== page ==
Senator Chuck Hagel said yesterday that his vote is in trouble. He was inclined as of yesterday to vote for Bolton, but if the scope of concern and inquiry grew any more he indicated he could not support John Bolton’s U.N. nomination.
The Washington Post‘s Dafna Linzer discloses today that the scope has widened.
Here are some key excerpts:
~ John R. Bolton — who is seeking confirmation as the next U.S. ambassador to the United Nations — often blocked then-Secretary of State Colin L. Powell and, on one occasion, his successor, Condoleezza Rice, from receiving information vital to U.S. strategies on Iran, according to current and former officials who have worked with Bolton.
In some cases, career officials found back channels to Powell or his deputy, Richard L. Armitage, who encouraged assistant secretaries to bring information directly to him. In other cases, the information was delayed for weeks or simply did not get through. The officials, who would discuss the incidents only on the condition of anonymity because some continue to deal with Bolton on other issues, cited a dozen examples of memos or information that Bolton refused to forward during his four years as undersecretary of state for arms control and international security.
Two officials described a memo that had been prepared for Powell at the end of October 2003, ahead of a critical international meeting on Iran, informing him that the United States was losing support for efforts to have the U.N. Security Council investigate Iran’s nuclear program. Bolton allegedly argued that it would be premature to throw in the towel. “When Armitage’s staff asked for information about what other countries were thinking, Bolton said that information couldn’t be collected,” according to one official with firsthand knowledge of the exchange.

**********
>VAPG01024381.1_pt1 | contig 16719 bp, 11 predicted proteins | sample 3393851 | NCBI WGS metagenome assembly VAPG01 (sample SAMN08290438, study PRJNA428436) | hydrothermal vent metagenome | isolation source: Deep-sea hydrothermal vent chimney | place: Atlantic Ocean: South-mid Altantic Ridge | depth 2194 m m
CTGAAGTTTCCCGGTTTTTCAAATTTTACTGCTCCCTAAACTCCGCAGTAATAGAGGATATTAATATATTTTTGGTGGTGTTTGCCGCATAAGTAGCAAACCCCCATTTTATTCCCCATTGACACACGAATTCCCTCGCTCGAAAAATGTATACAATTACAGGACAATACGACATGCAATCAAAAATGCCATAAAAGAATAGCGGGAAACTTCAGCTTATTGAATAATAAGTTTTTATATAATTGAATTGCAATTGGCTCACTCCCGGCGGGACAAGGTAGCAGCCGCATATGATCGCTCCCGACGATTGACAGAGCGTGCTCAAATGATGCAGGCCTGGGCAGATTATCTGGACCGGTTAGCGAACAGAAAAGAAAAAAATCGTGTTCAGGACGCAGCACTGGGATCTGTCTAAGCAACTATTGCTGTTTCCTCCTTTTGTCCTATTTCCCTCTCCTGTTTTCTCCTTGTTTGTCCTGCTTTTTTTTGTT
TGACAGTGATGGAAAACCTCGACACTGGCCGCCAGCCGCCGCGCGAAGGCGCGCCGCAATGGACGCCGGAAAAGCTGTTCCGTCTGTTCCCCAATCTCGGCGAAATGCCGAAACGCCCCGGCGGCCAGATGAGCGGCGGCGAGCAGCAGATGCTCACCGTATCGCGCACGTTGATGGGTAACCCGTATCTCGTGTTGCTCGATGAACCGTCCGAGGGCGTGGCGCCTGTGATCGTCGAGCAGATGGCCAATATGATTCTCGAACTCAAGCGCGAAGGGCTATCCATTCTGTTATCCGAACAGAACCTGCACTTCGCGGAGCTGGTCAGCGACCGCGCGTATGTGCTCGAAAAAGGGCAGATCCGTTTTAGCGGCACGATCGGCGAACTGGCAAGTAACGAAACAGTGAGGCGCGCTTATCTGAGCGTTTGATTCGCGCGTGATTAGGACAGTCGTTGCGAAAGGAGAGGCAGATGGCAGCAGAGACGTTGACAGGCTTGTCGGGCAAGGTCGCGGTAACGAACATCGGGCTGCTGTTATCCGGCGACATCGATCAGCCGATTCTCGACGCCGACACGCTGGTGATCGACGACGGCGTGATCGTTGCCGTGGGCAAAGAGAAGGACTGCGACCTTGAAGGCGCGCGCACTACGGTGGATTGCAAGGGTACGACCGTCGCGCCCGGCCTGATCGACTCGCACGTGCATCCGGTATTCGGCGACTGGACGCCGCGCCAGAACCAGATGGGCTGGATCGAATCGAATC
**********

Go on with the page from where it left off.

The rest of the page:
~ Bolton’s time at the State Department under Rice has been brief. But authoritative officials said Bolton let her go on her first European trip without knowing about the growing opposition there to Bolton’s campaign to oust the head of the U.N. nuclear agency. “She went off without knowing the details of what everybody else was saying about how they were not going to join the campaign,” according to a senior official. Bolton has been trying to replace Mohamed ElBaradei, the director general of the International Atomic Energy Agency, who is perceived by some within the Bush administration as too soft on Iran.
The entire article is a block-buster actually and shows the incredible chasm between the reality as known by all those who worked with and for John Bolton and the testimony he gave last week in the Senate Foreign Relations Committee hearings.
More soon on the question of Bolton’s efforts to generate his own intelligence estimates.
— Steve Clemons